Isbars are excellent at foraging. They have a high amount of intelligence. Plus, they are great for backyards in suburban areas, because they are not very chatty. The roosters do like to crow once in a while, however.

Egg Production and Broodiness

Isbar hens are perfect for homesteaders who want a never-ending supply of eggs. A single Isbar hen can produce 4-5 eggs a week, averaging around 200-250 eggs per year. Not only that, but they lay green-tinted eggs with brown or black speckles, which are considered a novelty and may sell for a higher price than white or brown eggs. Despite being small in size, these chickens will lay large or extra large eggs. The only time you may get a smaller egg is when a pullet lays one. Those tend to be around 2/3 the size of an average Isbar egg.

Being that this breed was produced in Sweden, where winters are cold and long, they are very cold hardy. Therefore, most mature hens will not stop laying, even when there is snow on the ground.

There is an off chance that your hens may lay a tan egg. This is what happens when two brown egg genes are passed on instead of one blue and one brown gene. As per the standards of Silverudd Blue breeders, any chickens that lay tan eggs have to be weeded out to maintain the integrity of the green egg gene.

Lastly, do keep in mind that Isbar mothers tend to be broody. It can be a bit of a challenge gathering eggs from these hens, because they are a bit protective. When their chicks are hatched, the hens become disciplinarians. You may see them corralling their little ones or giving them pecks on the head when they act out of line.

Caring For Your Isbar Chickens

Now that you have learned about the appearance and temperament of this wonderful Swedish breed, let’s learn how to care for them.

Health Concerns

Although the Isbar chicken breed is generally healthy, there are some health conditions that you should know about. Some Isbar chickens are inbred and will suffer from immunosuppression. In other words, the immune system cannot function properly. The best way to avoid this problem is to get your chicks from a reputable breeder, preferably one that brings their chicks in directly from a Swedish bloodline.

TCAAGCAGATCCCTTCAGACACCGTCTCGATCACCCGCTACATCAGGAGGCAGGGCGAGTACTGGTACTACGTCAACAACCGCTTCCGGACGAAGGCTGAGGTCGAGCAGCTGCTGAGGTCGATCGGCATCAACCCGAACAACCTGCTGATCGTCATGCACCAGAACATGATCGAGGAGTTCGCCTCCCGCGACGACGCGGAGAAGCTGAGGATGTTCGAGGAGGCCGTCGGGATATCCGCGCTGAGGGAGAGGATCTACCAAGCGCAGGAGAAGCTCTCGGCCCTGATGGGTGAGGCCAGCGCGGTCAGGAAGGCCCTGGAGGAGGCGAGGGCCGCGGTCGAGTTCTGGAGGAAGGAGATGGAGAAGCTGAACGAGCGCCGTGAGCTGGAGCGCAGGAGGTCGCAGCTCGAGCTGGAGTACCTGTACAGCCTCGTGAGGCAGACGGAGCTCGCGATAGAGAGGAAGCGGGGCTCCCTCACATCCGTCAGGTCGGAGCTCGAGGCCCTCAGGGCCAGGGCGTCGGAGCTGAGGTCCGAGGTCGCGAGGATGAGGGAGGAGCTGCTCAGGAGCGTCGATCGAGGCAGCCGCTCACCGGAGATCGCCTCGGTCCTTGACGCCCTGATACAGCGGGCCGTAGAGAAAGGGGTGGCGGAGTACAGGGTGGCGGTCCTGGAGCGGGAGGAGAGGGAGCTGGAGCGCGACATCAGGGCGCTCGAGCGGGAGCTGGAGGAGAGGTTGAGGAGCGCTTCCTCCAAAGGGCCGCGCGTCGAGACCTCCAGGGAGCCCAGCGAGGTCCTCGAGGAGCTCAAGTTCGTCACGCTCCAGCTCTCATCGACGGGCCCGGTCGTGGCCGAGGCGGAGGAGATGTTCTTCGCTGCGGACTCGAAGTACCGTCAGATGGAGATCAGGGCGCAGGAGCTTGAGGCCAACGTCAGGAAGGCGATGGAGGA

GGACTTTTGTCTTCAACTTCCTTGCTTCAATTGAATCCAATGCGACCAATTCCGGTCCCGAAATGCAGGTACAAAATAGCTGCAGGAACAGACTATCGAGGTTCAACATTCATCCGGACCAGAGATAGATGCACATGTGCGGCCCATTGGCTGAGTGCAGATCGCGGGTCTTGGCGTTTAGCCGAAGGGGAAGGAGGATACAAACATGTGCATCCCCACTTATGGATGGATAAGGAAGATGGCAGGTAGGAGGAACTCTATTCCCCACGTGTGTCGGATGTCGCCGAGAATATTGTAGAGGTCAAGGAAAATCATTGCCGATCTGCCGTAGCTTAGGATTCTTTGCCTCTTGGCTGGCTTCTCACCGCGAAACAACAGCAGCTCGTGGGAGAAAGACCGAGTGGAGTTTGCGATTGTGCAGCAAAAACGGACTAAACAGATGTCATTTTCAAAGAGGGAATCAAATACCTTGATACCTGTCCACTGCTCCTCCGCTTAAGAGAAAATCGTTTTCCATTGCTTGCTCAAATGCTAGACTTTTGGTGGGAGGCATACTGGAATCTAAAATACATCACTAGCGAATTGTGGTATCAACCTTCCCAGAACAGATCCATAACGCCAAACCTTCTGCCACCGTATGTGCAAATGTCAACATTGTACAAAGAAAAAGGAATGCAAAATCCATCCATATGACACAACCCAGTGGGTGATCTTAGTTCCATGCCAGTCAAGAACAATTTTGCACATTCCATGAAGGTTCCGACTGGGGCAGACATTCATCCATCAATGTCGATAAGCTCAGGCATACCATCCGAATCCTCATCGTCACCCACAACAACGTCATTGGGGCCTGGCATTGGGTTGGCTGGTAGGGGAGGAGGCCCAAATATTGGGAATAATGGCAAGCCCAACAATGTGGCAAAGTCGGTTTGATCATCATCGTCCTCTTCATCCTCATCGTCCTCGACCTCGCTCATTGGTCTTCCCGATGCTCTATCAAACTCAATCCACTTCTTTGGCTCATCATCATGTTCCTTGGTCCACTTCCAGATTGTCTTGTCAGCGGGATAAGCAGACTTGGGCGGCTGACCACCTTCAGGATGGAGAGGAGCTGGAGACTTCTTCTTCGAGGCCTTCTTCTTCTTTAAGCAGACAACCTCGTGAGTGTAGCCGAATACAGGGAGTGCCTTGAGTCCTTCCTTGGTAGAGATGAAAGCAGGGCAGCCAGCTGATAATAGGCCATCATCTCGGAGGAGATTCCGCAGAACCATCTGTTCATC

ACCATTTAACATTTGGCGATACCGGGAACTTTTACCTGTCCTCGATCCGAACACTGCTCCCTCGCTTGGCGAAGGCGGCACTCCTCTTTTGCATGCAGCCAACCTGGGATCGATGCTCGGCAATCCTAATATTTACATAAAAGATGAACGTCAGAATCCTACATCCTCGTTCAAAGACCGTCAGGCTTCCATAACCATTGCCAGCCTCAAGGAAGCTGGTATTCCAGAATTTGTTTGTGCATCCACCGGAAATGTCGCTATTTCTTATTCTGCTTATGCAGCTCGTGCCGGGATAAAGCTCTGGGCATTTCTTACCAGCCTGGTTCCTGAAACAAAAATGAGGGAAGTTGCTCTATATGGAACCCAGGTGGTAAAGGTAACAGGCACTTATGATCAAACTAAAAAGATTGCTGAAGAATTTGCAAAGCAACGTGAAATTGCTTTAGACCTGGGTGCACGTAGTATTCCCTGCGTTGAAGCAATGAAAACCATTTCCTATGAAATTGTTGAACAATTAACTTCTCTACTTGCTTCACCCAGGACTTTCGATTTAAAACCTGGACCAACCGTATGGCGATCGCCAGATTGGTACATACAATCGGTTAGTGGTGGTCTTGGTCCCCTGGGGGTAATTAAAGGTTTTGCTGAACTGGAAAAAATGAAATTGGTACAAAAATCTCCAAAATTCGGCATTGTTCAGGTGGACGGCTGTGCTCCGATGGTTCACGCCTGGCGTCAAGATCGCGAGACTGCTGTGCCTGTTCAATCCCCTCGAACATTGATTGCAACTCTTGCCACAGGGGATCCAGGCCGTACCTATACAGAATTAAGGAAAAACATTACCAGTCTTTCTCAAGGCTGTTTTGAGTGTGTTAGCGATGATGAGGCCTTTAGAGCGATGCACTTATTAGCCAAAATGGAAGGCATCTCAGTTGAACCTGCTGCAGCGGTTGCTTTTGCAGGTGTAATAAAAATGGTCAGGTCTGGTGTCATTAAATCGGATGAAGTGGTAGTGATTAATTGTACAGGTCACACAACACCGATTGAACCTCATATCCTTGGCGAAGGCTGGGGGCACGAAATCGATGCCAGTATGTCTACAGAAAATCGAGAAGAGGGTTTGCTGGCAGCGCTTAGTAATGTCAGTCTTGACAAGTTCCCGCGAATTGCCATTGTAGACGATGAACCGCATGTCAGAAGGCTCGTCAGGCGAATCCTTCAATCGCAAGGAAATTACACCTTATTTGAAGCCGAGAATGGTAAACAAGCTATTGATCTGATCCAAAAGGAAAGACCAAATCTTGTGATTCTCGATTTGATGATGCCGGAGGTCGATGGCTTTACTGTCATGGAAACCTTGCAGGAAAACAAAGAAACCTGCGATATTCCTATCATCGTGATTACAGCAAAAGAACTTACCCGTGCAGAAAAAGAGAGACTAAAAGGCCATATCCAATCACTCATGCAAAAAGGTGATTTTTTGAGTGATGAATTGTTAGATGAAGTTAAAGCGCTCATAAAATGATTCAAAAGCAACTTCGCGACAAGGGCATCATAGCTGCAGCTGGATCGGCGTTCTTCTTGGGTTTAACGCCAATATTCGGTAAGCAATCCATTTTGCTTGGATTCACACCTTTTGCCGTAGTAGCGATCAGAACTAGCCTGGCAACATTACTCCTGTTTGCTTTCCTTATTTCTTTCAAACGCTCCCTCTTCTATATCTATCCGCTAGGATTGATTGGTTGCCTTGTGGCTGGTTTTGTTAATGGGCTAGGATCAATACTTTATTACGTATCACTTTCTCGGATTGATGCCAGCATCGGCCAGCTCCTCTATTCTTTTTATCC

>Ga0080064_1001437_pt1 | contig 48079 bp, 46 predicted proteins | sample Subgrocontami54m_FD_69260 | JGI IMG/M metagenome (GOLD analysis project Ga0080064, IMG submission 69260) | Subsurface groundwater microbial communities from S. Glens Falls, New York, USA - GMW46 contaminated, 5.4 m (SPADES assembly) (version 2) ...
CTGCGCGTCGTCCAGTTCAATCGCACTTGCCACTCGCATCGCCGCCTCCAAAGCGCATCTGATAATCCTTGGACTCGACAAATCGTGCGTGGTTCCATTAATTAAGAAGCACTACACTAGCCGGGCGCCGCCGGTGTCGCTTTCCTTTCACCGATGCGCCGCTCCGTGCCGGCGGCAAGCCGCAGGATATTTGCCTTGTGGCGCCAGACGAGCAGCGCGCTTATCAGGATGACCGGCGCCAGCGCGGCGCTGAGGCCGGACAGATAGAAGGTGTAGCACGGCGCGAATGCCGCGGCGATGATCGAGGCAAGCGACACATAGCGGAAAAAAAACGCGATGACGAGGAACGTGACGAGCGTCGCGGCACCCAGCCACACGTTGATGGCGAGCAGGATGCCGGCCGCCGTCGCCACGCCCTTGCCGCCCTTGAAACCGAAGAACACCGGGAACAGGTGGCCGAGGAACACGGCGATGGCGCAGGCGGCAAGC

Another issue is chronic respiratory disease, or CRD. You may see Isbar chickens sneezing and coughing. Again, this is sometimes caused by inbred-related immunosuppression. If you notice that your Isbar chicks or chickens are showing symptoms of CRD, get them to a veterinarian, as only antibiotics can help.

The third most common issue with Isbar chickens is salmonellosis. Since these chickens love to free roam, there is always a chance that they are exposed to bacteria. Sometimes, they come into contact with disease-carrying pests and contract salmonellosis. Signs and symptoms include poor appetite, diarrhea, excessive thirst, shut eyes, and lethargy or depression. You will need antibiotics to cure your chickens of salmonellosis.

Feeding

Being that the Isbar breed is self-sufficient, there is not much you have to worry about in terms of feeding. Do as you would normally do for other chicken breeds. Ensure they are getting a good chicken feed with about 16% protein. Supplement with fresh vegetables and fruits. Let them roam freely, picking up their own bugs and seeds and grit.

These are small birds, so they will not need to eat as much as a Jersey Giant.

Since Isbar chickens are susceptible to some common ills, you want to maintain a clean environment. Sweep up any leftover food to keep pests away. Sanitize their water containers at least once a  month to prevent bacteria from contaminating their drinking water. Do not let your Isbar chickens drink from anywhere but their designated source. Puddles, ponds, and other sources could make them very sick.

Habitat

In order to keep your Isbar chickens happy and healthy, it is important to give them plenty of space. These are very active birds who will not tolerate a cramped space very well. They need a large run. Try to keep other animals away from them, especially if you have an Isbar rooster or two running around. Even your cats and dogs could cause some stress, as the males are very protective of their flock.

In the coop, provide a number of roosts and nesting boxes. Isbar chickens tend to like sleeping higher up. Clean the coop of waste and broken eggs regularly.

They can adapt to a wide variety of environments, but these chickens do best in cooler areas. As such, make sure the coop is well-ventilated in the summer and provide them with enough shade.

Final Thoughts on Isbar Chickens

The Silverudd Blue or Isbar chicken breed is a phenomenal addition to any yard. Prolific egg layers and docile companions, they bring a lot of value to your flock. Plus, they are quite lovely to see in person. Whether you are a breeder, farmer, or simply love keeping chickens as pets, the Isbar breed is one choice you will regret.